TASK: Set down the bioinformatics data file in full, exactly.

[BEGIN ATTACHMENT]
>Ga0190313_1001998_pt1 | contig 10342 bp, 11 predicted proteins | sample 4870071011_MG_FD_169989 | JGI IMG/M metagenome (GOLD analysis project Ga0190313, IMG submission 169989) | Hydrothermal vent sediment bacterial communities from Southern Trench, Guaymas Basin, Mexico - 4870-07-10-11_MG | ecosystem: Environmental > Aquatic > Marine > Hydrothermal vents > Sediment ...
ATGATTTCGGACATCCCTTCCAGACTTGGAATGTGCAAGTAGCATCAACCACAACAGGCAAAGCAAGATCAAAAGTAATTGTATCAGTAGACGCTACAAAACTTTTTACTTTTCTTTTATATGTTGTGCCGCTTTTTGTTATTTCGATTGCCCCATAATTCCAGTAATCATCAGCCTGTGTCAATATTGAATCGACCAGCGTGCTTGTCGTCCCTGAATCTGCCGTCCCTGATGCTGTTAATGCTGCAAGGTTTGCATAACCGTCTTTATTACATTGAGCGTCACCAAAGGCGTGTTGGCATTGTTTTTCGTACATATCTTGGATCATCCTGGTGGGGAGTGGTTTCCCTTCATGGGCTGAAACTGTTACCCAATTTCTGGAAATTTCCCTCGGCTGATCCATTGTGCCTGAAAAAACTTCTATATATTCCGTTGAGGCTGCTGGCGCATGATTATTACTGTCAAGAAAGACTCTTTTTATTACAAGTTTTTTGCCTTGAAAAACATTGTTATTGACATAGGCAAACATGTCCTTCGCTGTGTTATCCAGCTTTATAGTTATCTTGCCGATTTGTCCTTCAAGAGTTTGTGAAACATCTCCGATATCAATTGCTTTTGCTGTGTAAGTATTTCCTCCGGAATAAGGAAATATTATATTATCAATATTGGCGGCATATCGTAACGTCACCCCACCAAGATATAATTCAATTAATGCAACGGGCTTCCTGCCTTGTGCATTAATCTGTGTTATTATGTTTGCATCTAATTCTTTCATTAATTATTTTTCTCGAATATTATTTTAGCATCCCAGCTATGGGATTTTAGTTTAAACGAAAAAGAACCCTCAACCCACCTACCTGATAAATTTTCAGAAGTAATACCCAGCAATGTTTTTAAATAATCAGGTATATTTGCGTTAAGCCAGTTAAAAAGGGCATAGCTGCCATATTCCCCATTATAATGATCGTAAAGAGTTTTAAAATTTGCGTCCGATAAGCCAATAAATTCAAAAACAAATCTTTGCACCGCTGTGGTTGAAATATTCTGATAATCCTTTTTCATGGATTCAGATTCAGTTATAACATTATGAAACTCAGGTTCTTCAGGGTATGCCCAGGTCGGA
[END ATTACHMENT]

>Ga0190313_1001998_pt1 | contig 10342 bp, 11 predicted proteins | sample 4870071011_MG_FD_169989 | JGI IMG/M metagenome (GOLD analysis project Ga0190313, IMG submission 169989) | Hydrothermal vent sediment bacterial communities from Southern Trench, Guaymas Basin, Mexico - 4870-07-10-11_MG | ecosystem: Environmental > Aquatic > Marine > Hydrothermal vents > Sediment ...
ATGATTTCGGACATCCCTTCCAGACTTGGAATGTGCAAGTAGCATCAACCACAACAGGCAAAGCAAGATCAAAAGTAATTGTATCAGTAGACGCTACAAAACTTTTTACTTTTCTTTTATATGTTGTGCCGCTTTTTGTTATTTCGATTGCCCCATAATTCCAGTAATCATCAGCCTGTGTCAATATTGAATCGACCAGCGTGCTTGTCGTCCCTGAATCTGCCGTCCCTGATGCTGTTAATGCTGCAAGGTTTGCATAACCGTCTTTATTACATTGAGCGTCACCAAAGGCGTGTTGGCATTGTTTTTCGTACATATCTTGGATCATCCTGGTGGGGAGTGGTTTCCCTTCATGGGCTGAAACTGTTACCCAATTTCTGGAAATTTCCCTCGGCTGATCCATTGTGCCTGAAAAAACTTCTATATATTCCGTTGAGGCTGCTGGCGCATGATTATTACTGTCAAGAAAGACTCTTTTTATTACAAGTTTTTTGCCTTGAAAAACATTGTTATTGACATAGGCAAACATGTCCTTCGCTGTGTTATCCAGCTTTATAGTTATCTTGCCGATTTGTCCTTCAAGAGTTTGTGAAACATCTCCGATATCAATTGCTTTTGCTGTGTAAGTATTTCCTCCGGAATAAGGAAATATTATATTATCAATATTGGCGGCATATCGTAACGTCACCCCACCAAGATATAATTCAATTAATGCAACGGGCTTCCTGCCTTGTGCATTAATCTGTGTTATTATGTTTGCATCTAATTCTTTCATTAATTATTTTTCTCGAATATTATTTTAGCATCCCAGCTATGGGATTTTAGTTTAAACGAAAAAGAACCCTCAACCCACCTACCTGATAAATTTTCAGAAGTAATACCCAGCAATGTTTTTAAATAATCAGGTATATTTGCGTTAAGCCAGTTAAAAAGGGCATAGCTGCCATATTCCCCATTATAATGATCGTAAAGAGTTTTAAAATTTGCGTCCGATAAGCCAATAAATTCAAAAACAAATCTTTGCACCGCTGTGGTTGAAATATTCTGATAATCCTTTTTCATGGATTCAGATTCAGTTATAACATTATGAAACTCAGGTTCTTCAGGGTATGCCCAGGTCGGA